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A Day In The Life Of: A Machine Learning Engineer Who Wants To Keep The Planet Clean & Green

A Day In The Life Of: A Machine Learning Engineer Who Wants To Keep The Planet Clean & Green


In our weekly column A Day In The Life Of, we are trying to step into the shoes of awesome techies from various organisations and sectors who are working in emerging tech areas like big data, data analytics, artificial intelligence, machine learning and the internet of things, among others.



This week Analytics India Magazine got in touch with Mumbai-based Bhaskar Dhariyal, a Machine Learning Engineer at ION Energy.

Dhariyal is a health nut and a bibliophile who likes to start his day at around 10.30 am, after eating a nutritious breakfast. “I also set aside some time for a workout and a quick reading session every morning, before leaving to work. Mornings are the time I usually feel the most productive,” he says enthusiastically. Once a week, he also participates in the meditation sessions that his company organises. 

When asked about his work, Dhariyal says, “My work consists of reading research papers to implement them, holding discussions with my boss around the problems we are trying to solve. The work could be identifying the best approach to solving problems or programming, which includes data preprocessing to modelling. Usually, the data is collected is through sensors, and there is a high probability of error. Also, usually the data is not in a proper format, so data preprocessing consumes a lot of my time.”

Currently, Dhariyal is working on predicting the State of Health of batteries. “It is difficult to estimate battery health due to several internal and external factors. Internal factors may include the cell chemistry, SEI formation, etc while the external factors could be how the battery was used, the temperature it was exposed to, the charging rate, discharging rate, etc.”

“Moreover, the health of the battery reduces over time even if you leave it in a standalone form. So at the end of the day, there are various factors that need to be considered, before diving into the modelling phase,” he adds.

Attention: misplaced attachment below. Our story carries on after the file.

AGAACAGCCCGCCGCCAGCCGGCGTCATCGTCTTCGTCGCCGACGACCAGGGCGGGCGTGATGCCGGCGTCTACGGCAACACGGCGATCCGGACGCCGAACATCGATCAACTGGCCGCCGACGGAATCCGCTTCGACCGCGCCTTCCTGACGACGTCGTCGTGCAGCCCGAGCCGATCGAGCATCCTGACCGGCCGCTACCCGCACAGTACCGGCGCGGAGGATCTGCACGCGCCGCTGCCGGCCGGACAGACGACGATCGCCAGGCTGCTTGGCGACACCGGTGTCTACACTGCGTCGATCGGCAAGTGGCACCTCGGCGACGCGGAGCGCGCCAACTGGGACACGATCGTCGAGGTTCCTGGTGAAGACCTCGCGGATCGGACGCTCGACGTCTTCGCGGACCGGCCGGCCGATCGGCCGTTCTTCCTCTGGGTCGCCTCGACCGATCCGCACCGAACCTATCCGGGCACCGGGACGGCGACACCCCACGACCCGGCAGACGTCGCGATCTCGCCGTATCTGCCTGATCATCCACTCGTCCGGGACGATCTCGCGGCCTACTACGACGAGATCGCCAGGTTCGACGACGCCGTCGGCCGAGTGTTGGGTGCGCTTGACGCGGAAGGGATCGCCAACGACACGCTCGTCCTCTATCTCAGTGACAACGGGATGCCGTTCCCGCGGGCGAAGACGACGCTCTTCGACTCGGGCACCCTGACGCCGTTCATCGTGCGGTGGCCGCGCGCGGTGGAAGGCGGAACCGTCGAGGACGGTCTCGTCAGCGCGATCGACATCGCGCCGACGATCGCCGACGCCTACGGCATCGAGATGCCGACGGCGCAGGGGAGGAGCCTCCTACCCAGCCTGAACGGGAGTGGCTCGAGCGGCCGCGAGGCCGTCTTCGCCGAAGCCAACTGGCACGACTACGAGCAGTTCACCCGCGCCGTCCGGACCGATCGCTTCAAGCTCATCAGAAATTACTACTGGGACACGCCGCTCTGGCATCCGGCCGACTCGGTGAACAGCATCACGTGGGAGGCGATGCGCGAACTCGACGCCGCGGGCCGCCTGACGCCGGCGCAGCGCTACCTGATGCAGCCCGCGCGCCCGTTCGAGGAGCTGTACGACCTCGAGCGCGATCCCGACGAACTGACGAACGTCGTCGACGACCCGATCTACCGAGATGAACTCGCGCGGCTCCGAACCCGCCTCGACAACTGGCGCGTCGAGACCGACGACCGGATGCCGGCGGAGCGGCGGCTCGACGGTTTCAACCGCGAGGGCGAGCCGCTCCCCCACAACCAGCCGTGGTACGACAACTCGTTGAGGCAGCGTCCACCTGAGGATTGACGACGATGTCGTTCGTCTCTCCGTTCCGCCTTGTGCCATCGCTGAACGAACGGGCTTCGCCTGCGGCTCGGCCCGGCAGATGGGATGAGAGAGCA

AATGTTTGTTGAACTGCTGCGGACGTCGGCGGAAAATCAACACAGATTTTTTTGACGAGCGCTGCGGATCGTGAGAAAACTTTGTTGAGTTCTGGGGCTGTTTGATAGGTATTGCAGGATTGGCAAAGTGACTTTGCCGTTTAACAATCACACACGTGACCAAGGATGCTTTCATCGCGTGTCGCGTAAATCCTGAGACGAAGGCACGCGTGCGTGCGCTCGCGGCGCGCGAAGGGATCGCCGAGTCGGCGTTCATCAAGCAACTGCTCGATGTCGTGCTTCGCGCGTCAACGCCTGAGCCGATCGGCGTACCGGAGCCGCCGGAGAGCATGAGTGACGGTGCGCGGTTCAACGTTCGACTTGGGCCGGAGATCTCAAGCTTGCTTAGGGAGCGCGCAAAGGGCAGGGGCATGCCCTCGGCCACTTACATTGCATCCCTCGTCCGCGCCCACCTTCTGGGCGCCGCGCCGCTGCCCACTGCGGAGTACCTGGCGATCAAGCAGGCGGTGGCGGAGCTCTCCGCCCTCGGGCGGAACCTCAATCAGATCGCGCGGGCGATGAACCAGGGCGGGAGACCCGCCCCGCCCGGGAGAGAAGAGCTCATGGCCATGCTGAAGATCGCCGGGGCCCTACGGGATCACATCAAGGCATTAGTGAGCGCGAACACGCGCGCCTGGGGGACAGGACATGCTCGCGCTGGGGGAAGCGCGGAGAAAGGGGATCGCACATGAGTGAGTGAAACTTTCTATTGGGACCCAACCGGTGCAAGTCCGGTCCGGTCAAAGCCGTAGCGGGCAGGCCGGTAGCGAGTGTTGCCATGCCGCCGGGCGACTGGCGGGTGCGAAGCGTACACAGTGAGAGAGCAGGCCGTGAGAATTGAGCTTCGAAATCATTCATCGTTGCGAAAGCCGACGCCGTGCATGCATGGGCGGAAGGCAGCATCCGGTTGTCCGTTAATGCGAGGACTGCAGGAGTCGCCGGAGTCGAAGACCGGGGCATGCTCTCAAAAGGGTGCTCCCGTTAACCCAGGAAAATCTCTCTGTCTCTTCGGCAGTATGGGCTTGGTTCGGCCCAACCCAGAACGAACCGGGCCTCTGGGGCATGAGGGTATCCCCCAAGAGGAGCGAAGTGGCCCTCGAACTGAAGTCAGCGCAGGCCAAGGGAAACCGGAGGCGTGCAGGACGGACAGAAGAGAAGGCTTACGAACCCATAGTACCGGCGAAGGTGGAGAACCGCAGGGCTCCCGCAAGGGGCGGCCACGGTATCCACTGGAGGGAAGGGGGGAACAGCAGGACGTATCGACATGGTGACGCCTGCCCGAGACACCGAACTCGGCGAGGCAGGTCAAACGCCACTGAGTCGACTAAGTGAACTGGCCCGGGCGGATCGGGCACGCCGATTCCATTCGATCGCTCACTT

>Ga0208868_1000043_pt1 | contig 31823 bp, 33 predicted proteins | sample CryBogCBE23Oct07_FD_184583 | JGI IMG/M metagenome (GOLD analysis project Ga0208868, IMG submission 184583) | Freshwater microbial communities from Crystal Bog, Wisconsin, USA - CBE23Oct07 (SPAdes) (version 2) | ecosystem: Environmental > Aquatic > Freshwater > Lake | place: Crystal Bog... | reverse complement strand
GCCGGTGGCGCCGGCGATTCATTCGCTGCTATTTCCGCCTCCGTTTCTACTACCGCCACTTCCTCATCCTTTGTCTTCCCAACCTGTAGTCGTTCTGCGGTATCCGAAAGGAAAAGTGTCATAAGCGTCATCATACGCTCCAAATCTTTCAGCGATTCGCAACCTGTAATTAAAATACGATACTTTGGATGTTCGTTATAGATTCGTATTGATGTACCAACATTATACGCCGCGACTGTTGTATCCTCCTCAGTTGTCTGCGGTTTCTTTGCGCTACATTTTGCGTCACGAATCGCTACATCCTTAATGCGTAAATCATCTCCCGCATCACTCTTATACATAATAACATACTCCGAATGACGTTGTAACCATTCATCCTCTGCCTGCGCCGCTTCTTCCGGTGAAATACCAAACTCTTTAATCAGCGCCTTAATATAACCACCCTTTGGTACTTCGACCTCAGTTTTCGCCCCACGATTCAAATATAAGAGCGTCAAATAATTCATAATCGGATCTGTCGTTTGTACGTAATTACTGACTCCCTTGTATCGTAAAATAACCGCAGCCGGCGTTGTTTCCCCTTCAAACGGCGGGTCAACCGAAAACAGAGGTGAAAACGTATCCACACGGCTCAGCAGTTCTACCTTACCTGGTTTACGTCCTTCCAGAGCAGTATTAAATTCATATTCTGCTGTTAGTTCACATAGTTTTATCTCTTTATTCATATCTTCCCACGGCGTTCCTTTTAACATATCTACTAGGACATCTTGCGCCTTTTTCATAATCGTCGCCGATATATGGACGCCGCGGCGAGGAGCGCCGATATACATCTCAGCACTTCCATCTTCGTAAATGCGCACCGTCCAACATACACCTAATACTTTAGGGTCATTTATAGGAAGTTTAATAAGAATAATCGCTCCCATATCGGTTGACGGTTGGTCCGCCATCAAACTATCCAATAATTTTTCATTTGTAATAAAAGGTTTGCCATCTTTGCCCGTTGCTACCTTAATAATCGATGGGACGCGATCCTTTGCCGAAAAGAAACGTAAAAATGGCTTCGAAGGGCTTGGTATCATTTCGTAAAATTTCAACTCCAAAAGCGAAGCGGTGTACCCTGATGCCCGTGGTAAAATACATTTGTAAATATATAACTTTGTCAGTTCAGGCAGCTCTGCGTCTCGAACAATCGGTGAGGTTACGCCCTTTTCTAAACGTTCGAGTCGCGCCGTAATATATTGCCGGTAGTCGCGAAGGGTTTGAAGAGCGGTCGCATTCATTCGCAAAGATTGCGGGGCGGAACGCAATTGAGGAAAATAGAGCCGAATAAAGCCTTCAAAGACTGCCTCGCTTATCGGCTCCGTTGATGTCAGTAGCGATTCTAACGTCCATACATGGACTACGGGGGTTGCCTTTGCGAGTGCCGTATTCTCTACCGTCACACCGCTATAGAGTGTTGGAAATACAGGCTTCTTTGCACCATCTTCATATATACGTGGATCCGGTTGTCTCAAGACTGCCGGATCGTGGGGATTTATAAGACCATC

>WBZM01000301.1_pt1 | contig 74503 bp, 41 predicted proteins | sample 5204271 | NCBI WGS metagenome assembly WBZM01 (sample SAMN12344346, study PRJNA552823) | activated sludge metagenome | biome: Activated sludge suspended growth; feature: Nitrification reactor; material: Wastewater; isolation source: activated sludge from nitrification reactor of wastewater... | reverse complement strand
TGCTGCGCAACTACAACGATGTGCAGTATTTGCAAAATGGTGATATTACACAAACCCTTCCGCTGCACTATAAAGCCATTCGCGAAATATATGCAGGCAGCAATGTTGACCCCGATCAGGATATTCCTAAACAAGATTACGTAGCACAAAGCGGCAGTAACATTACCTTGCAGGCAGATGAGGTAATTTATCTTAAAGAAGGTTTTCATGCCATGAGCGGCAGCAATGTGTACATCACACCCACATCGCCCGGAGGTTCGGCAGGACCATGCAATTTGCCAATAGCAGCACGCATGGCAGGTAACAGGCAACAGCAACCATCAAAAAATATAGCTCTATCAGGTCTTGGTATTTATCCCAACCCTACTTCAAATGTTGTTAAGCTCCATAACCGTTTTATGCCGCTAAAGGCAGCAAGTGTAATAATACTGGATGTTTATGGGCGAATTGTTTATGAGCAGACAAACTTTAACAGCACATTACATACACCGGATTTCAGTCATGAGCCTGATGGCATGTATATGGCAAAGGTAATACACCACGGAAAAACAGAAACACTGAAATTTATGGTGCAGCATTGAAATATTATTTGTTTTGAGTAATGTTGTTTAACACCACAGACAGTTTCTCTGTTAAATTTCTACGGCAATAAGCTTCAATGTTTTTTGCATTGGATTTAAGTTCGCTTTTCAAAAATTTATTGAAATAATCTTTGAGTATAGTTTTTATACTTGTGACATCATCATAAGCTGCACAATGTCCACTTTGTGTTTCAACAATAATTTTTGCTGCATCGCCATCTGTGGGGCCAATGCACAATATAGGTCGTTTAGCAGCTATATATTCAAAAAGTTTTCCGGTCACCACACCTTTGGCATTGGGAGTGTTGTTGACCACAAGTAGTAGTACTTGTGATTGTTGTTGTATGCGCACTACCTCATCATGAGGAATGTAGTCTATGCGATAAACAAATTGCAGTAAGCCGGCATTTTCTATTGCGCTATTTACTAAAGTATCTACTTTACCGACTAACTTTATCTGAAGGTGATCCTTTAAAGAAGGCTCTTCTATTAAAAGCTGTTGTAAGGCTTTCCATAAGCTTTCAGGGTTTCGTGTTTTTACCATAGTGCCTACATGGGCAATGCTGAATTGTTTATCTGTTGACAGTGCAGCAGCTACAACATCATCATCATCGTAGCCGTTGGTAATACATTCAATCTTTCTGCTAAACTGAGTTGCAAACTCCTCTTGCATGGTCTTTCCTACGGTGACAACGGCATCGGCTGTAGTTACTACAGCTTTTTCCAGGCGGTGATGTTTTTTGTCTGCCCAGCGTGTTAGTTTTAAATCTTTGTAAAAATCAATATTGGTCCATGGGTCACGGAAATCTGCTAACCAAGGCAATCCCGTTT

Dhariyal says that they recently completed their study on publicly available datasets such as NASA battery ageing data, where they created two types of models — one physics-based, and the other machine learning-based. “It was a big win for the team since we were able to produce better results in comparison to a recently published journal paper with very simple NN architecture and infusing a good amount of domain knowledge as the model’s features.”

He adds that he is working along with his team to launch their next-gen battery intelligence platform – Edison Analytics, that essentially uses battery data, leverages AI, data science and digital twin technology to predict and improve the life of lithium-ion batteries.

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When asked about his favourite toolkit for an emerging tech professional, Dhariyal says, I have always used Python as my primary language for ML projects. Talking about IDE I usually work with Jupyter Notebooks and VS code simultaneously.”

Dhariyal says that working at a vibrant startup like ION Energy is unconventional and exciting. “The best part is, I’m always given the opportunity to experiment with my models, and my peers are open to listening to and implementing my ideas,” he says. 

“ I’m constantly learning and always eager to learn new approaches in the field. There is always an opportunity to contribute in a different manner,” he adds.

Dhariyal says that his five-year-plan includes teaching at a personal capacity where he’s given a challenge from analytics/ computer vision/ NLP and is able to successfully overcome it. His short-term goal, for now, is to see an actual deployment of his algorithm in li-ion batteries used in EVs and ESS.


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